by Colin W. Barry
Collegiate athletes have a lot on their plates, especially when taking into account their school work, practice time, and strength training in order to keep themselves fit for playing. Sometimes, in the heat of it all, accidents can happen in the school’s fitness center.
Perch Co-Founder and CEO Jacob Rothman was playing on MIT’s varsity baseball team when he got hurt during a routine workout.
“During my freshman year, I herniated a disc in my back while weightlifting,” Rothman said. “When an athlete is not taught how to lift properly, it puts them in a bad position where serious injuries can potentially happen.”
While recovering from his injury, Rothman started to brainstorm ideas for a device that could help athletes find the right form while strength training. He teamed up with other athletes on campus, and Perch was founded in 2016.
“We spent too much time coming up with the name,” Rothman chuckled. “We came up with the name because the camera is perched upon a surface, much like a bird on a tree branch.”
Initially, Perch’s product was going to be a weight rack that would help spot the user. Unfortunately, the team found the demand for that particular product was not high. Even worse, they found it to be a liability for users, as they could potentially injure themselves, which is the exact opposite of their plan.
The company pivoted and began to focus on movement tracking. When it comes to lifting weights, nailing the form is incredibly important.
Perch’s software utilizes machine learning algorithms to study a user’s movements when lifting weights. The company’s software utilizes three different devices: a camera, tablet, and computer. However, the primary use is in the tablet/camera combo. Users log into an app on their tablet, which is available for both iOS and Android. The camera is connected to the tablet via Bluetooth and can be placed on a surface near the machine.
The desktop application can be used for storing data gathered from workouts into Perch’s application called the Nest.
Perch allows users to playback the footage, and the application will point out where improvements are needed. Rothman took the video approach as a way to give more accurate feedback.
“With wearable devices, it can be difficult to collect data and get the exact numbers,” the CEO said. “With a camera, you can get results right there in front of you.”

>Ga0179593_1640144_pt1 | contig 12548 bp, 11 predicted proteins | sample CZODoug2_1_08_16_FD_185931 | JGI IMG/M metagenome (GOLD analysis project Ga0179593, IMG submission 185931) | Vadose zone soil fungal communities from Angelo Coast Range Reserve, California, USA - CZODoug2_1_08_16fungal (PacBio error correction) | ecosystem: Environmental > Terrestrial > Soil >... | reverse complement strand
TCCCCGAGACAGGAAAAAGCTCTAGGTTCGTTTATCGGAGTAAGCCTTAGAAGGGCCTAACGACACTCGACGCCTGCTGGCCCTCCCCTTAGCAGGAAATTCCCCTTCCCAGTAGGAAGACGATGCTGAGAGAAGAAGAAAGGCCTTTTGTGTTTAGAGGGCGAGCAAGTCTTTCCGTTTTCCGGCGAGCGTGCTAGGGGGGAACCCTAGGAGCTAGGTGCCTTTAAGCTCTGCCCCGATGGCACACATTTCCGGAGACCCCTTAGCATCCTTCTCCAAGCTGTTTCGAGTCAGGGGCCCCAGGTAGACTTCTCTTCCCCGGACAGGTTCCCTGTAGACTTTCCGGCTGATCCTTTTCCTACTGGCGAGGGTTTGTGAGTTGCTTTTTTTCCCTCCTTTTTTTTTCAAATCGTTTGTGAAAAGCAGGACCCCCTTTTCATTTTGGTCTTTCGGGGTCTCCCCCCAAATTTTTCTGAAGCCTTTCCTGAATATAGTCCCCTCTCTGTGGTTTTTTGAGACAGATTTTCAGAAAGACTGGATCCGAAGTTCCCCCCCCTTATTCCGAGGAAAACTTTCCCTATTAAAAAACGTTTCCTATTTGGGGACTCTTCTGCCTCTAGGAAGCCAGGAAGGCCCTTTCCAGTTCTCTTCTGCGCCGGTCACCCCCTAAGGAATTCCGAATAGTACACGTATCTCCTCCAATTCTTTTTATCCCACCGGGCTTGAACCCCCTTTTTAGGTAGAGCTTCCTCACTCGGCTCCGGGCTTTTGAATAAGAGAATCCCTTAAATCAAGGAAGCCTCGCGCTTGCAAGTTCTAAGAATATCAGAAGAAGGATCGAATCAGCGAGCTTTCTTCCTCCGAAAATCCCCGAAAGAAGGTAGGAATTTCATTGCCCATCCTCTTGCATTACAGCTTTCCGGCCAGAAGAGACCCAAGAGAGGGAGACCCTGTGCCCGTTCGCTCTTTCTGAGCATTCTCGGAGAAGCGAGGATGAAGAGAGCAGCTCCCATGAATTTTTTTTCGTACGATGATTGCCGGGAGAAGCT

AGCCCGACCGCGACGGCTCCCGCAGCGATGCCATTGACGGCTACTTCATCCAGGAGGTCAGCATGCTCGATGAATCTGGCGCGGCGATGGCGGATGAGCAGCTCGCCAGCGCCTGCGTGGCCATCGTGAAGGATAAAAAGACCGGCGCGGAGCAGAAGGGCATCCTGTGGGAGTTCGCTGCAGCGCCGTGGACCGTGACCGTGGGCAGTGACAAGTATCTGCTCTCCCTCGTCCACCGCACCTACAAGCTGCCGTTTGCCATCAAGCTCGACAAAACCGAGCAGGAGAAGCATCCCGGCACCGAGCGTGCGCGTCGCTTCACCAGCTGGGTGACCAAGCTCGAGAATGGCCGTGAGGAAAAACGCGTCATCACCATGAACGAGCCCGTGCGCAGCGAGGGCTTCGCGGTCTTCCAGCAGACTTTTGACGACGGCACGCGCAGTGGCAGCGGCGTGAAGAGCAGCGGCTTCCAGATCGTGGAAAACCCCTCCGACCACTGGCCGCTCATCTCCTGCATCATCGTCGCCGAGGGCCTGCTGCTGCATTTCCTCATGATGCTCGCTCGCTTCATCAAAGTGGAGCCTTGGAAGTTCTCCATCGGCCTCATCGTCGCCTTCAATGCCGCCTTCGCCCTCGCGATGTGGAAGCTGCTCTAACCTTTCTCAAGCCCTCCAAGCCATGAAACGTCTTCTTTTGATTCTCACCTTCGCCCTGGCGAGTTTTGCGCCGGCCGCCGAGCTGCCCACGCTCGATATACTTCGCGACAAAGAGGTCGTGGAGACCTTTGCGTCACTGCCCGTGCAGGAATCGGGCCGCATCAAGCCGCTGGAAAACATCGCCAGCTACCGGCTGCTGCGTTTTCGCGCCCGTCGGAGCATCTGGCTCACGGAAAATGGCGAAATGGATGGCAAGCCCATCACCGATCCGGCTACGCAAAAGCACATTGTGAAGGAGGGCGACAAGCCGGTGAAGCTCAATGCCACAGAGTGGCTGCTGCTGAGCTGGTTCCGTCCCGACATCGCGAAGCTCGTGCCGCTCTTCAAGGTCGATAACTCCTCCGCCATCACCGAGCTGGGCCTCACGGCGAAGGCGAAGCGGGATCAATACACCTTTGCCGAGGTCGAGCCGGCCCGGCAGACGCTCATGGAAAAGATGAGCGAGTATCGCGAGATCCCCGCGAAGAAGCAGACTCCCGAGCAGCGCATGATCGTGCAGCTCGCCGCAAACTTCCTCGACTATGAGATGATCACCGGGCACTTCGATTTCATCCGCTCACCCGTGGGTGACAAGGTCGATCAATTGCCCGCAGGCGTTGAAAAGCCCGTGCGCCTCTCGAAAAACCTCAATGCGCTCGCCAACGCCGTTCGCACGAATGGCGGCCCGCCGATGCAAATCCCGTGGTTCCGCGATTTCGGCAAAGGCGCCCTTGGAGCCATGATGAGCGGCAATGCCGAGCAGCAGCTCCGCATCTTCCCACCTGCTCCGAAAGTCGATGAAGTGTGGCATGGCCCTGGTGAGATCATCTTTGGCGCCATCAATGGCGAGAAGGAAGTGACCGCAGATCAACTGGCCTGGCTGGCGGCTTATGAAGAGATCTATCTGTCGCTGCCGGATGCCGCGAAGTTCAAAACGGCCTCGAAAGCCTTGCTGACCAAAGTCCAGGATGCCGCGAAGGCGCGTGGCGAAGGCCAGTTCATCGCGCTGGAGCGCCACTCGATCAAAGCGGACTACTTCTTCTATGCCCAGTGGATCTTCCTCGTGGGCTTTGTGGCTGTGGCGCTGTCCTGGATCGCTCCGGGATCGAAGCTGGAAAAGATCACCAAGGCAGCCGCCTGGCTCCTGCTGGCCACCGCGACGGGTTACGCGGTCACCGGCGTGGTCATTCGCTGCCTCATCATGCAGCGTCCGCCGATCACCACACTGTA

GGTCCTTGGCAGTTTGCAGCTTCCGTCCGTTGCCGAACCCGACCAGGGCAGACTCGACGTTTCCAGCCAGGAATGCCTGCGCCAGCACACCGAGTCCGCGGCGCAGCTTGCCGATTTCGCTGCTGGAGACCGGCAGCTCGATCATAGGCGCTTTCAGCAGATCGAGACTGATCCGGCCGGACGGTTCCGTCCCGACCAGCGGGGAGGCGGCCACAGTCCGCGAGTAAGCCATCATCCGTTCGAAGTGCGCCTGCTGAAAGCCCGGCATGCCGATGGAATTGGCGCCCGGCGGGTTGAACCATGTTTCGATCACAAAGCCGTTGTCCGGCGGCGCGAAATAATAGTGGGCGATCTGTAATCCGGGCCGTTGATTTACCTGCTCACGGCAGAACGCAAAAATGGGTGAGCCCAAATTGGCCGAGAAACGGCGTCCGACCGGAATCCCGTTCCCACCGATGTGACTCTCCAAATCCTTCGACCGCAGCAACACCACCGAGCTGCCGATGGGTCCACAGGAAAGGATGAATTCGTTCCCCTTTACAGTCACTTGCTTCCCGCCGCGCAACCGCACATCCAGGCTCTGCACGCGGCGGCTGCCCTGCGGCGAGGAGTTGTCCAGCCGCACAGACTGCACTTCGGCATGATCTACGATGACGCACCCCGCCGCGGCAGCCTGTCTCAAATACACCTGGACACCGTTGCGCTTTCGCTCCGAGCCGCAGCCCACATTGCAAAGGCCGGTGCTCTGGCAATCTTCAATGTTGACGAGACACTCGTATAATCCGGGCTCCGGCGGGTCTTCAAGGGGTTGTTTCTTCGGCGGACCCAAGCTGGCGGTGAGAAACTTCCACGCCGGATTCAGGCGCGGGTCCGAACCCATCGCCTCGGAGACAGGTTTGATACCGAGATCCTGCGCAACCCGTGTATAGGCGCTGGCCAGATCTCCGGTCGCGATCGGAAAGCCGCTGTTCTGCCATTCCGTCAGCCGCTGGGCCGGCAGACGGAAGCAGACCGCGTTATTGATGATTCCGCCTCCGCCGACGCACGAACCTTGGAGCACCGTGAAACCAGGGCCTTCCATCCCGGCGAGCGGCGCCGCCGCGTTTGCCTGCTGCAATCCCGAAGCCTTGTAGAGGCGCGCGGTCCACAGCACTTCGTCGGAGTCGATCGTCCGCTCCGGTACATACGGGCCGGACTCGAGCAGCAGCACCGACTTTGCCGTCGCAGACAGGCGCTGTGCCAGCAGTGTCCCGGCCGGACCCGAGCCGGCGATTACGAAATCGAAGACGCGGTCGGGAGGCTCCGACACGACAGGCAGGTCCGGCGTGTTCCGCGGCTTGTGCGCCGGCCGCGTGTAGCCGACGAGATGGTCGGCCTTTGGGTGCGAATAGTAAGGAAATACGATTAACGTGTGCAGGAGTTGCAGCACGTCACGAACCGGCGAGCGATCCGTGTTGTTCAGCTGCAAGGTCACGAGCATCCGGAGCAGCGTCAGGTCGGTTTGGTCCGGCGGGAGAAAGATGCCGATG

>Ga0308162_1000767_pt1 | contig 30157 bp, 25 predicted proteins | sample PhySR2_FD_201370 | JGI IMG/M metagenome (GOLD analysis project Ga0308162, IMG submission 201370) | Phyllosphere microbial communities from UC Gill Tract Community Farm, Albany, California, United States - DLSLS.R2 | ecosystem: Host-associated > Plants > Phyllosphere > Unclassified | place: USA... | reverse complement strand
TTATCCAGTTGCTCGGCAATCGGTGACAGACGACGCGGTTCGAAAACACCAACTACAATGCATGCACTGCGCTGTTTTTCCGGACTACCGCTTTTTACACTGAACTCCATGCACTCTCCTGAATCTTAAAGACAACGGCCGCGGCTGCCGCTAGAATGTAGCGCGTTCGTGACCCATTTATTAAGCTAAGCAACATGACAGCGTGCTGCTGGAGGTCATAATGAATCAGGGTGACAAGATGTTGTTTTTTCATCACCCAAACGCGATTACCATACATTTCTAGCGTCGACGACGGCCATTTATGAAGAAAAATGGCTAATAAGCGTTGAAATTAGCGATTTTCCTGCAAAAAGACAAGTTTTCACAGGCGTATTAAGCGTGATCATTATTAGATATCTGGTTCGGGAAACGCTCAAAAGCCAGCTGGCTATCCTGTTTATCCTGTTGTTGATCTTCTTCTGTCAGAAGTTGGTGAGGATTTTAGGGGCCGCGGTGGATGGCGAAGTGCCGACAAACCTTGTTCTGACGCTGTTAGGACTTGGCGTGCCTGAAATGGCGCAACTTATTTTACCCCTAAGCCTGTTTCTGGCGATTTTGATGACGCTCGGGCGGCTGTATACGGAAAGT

Shortly after the company’s founding, Perch was accepted into MIT’s delta v program for student-led, early-stage startups. Rothman and his team began the development period while part of the accelerator. Typical for an early-stage company, the development was very much “all hands on deck,” with everyone contributing what they learned while attending MIT.
Since leaving the accelerator, Perch has maintained a busy schedule, further developing its tech and attending trade shows across the country. Perch made an appearance at the Collegiate Strength and Conditioning Coaches Association (CSCCA) Conference in May.
“We were able to show a prototype of our product at the conference, and received feedback from strength training coaches from colleges across the country,” said Rothman. “We had coaches from Alabama and Georgetown take a look at what we were doing, and it was validating to hear from them.”
Perch’s prototypes are being demoed by a handful of Boston-area colleges but, in terms of looking ahead, Rothman wants Perch to expand into other markets.
“Currently, we are focusing on performance athletics,” Perch’s CEO said. “However, the goal is to break into the commercial gym market. Perch can be used to help personal trainers to give the average gym goer tips on how to improve their form.”
Weightlifting is not something anyone can jump into and expect results. It takes time and effort to get the movements and form down for changes to show. Perch could be the product an athlete needs to help them get that form down and prevent a potentially-serious injury from happening.